There are lots of glowing reviews for the game but many veteran gamers have also voiced their dislike of the game. This usually comes when someone has sat down and played hundreds of sessions and knows the ins and outs of Puerto Rico. One of the most common complaint is the “handedness” of Puerto Rico and how important it is to identify the skill level for the player sitting on your right and left. Since Puerto Rico is a game of skill, there is some truth to that. The variable phase order means that the action one chooses will also impact other players directly, particularly the person on your left since they will be next to choose an action. The best example is the craftsman action. For every craftsman action that you choose, the next person will have a variety of options available to them and none that would go well for the person that chose the craftsman option. If they choose to Captain, then you would be the last to ship. Similarly, if they chose to trade, there is a strong likelihood that you may not even get a chance to trade. If you are sitting to the left of a newbie that constantly selects craftsmen, then you would be the biggest beneficiary of getting the new goods. It’s hard to knock that “flaw” in the game especially if you play with a mixed crowd. I think it can be true if the circumstances are right, but it doesn’t always happen. To be clear though, I think this is more a feature than a bug for the game. In an equally matched game where everyone is well-aware of this quirk, this is not at issue. Timing the production and shipment of goods is a large part of the game. This issue only crops up if a mixed group of players sat down for Puerto Rico. Sharp players or veterans would immediately pick up on the importance of timing the selection of these role. I’d argue that “handedness” issue is possibly true for many other games that feature action selection. Highlighting this pitfall to newbies may help alleviate this problem somewhat.
Mr. Seyfarth’s Puerto Rico quickly rose to fame and hung around the top for a while. Like every other game, it eventually came down from the rafters. Curiously enough, as popular as Puerto Rico was, the variable phase order as seen in Puerto Rico did not appear in many subsequent designs. Apart from San Juan (which is a spin-off from the same designer), Race for the Galaxy, Twilight Imperium 3rd edition and In the Year of the Dragon (which features a similar but not identical mechanism), I am truly hard-pressed to recall many highly-ranked games that incorporates this mechanism. This is somewhat surprising given parallel mechanisms that came out right after such as deck building by Dominion or Worker Placement by Caylus really dominated the scene and spawned many copycats even up till today. As for Mr. Seyfarth, the publication of Puerto Rico really made him a household name in the board gaming circles. While he won a Spiel des Jahres for Manhattan, Puerto Rico fell short and lost to Villa Paletti in the 2002 Awards. It did however won the German Game of the Year Prize as well as the International Gamers Award: two awards which are commonly considered as a seal of approval for more serious gamers. I suspect that Puerto Rico would have handily won the Kennerspiel des Jahres had the award been around back then. As it stands, by 2002, the SDJ jury had already started leaning in favor of lighter, family style games and abandoned the heavy weights such as El Grande, Tikal and Torres from the 90s’. Ironically of course, Mr. Seyfarth won the SDJ in 2006 for Thurn and Taxis, a much lighter, more approachable albeit less critically-acclaimed design as compared to Puerto Rico.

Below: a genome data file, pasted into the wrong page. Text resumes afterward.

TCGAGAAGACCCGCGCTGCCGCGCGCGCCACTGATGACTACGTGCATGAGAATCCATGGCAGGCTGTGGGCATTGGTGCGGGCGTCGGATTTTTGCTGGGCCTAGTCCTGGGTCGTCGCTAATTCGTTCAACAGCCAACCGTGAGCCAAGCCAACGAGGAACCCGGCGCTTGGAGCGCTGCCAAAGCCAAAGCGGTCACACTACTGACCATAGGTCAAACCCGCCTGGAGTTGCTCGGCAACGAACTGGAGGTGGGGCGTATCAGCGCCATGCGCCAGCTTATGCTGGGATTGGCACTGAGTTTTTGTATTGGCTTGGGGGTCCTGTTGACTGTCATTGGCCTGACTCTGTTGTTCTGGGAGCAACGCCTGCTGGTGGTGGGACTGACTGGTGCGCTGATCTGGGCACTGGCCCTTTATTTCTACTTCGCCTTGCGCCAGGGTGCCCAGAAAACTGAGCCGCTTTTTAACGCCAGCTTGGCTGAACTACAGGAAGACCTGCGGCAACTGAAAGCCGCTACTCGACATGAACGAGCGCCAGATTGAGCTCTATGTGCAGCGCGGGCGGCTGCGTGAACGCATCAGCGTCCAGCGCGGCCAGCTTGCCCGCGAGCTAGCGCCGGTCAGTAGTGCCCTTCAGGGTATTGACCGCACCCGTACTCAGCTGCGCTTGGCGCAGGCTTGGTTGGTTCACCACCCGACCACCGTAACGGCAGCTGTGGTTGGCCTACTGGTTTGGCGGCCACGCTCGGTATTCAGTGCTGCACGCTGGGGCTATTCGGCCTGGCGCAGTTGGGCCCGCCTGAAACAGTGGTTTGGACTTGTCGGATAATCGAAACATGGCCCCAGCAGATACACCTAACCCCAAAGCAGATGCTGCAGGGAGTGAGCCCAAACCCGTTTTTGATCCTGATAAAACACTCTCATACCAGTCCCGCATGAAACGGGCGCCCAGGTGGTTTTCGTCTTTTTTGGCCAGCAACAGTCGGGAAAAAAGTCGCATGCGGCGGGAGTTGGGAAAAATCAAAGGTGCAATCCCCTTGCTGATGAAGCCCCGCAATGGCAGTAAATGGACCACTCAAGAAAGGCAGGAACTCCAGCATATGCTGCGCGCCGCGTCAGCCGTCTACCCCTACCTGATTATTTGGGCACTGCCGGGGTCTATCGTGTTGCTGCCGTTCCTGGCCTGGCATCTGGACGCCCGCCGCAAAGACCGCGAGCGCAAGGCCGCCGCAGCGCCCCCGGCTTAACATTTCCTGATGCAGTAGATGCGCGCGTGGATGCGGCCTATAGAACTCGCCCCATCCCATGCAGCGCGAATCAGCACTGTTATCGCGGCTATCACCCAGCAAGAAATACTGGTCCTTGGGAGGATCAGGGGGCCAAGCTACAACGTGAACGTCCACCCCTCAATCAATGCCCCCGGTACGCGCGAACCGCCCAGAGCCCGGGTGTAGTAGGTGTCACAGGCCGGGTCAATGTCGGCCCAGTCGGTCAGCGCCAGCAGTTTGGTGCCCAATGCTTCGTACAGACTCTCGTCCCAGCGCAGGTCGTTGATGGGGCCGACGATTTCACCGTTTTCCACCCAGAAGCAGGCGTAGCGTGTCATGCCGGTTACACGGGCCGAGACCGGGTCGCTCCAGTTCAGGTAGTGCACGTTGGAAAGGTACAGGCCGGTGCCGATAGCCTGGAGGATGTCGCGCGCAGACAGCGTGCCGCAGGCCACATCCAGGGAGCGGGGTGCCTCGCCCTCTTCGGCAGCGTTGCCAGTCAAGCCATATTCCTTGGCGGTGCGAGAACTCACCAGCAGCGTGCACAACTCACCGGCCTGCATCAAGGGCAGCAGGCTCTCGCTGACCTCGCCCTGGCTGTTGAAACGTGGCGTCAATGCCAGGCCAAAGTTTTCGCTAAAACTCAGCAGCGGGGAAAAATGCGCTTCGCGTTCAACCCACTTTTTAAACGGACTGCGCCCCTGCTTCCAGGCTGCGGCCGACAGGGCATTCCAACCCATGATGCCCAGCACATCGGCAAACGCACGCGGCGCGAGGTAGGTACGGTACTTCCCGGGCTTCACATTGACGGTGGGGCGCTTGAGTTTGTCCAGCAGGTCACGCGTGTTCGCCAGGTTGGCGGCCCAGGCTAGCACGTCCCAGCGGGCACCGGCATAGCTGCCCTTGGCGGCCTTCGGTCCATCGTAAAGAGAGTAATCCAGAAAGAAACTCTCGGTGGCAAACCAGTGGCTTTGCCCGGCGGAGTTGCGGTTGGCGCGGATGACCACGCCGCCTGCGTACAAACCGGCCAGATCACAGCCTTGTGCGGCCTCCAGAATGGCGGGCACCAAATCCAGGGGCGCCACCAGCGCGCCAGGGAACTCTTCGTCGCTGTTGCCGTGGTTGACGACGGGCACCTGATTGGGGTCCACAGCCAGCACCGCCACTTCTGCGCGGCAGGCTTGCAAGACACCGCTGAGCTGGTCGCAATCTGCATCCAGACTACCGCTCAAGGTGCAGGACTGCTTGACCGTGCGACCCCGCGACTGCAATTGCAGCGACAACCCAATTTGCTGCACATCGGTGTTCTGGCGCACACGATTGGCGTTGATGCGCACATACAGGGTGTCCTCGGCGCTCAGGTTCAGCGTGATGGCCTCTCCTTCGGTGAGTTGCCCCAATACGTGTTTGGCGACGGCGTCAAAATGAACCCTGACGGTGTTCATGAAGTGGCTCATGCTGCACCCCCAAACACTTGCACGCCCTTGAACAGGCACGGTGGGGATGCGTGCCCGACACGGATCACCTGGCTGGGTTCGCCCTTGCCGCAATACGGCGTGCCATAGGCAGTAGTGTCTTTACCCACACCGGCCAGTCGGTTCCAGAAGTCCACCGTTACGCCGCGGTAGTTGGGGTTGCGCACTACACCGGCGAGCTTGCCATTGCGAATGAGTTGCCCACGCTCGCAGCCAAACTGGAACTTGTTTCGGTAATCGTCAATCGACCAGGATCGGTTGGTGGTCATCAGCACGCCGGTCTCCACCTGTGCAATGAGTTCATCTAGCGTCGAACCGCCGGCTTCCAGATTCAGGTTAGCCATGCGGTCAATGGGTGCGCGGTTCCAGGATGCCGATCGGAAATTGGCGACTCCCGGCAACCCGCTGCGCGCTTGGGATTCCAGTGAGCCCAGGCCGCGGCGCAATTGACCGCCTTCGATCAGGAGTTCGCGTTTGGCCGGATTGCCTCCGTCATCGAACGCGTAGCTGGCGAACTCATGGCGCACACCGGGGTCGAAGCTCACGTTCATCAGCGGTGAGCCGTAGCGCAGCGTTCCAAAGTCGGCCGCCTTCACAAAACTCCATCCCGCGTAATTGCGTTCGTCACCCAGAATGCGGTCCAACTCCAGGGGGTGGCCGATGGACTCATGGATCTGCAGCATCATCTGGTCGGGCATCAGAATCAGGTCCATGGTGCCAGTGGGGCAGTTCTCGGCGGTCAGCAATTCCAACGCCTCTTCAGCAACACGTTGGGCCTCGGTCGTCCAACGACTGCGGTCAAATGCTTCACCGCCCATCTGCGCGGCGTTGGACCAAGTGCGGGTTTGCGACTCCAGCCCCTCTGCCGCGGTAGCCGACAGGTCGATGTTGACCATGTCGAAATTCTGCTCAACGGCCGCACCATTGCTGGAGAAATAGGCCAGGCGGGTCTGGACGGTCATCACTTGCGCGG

Speaking of Thurn and Taxis, it’s really too bad that Mr. Seyfarth’s publication record dropped off dramatically after Puerto Rico and Thurn and Taxis. In 2007, Airships came out without a lot of fanfare. I myself haven’t played the game. Given his track record, I expected to see many more wonderful designs from the talented husband and wife partnership. I personally felt a little dismayed that gamers vocally voiced their disappointment with the publication of Thurn and Taxis which followed Puerto Rico. It’s true that Thurn and Taxis is a lighter route-building game that did not share the same complexity as Puerto Rico. That said, it’s an excellent game that still remains in my collection and is worthy of the 2006 SDJ. I hoped that the negative reaction toward Thurn and Taxis did not become a turn-off for the designers. That would have been a shame. Coincidentally, I thought that William Attia also suffered a somewhat similar fate as Mr. Seyfarth with Caylus, the game which sparked the Worker Placement revolution (with apologies to Mr. Breese). After the publication of Caylus, people were expecting a game that moved heaven and earth. When Spyrium was published, there was a general sense of disappointment that it wasn’t Caylus+. In all honesty, I thought that Spyrium easily stood on its own and is on par if not better than Caylus in some aspects. I know I am the minority voice here. Ultimately perhaps, both Mr. Seyfarth and Attia fell victim to their own successes. Both Puerto Rico and Caylus are modern day classics and the hype and expectations for their designers were sky high if not impossible to match. These two designers developed and popularize gaming mechanisms that are still being employed today and provided giant shoulders for future games to stand upon.
Final Word: Great!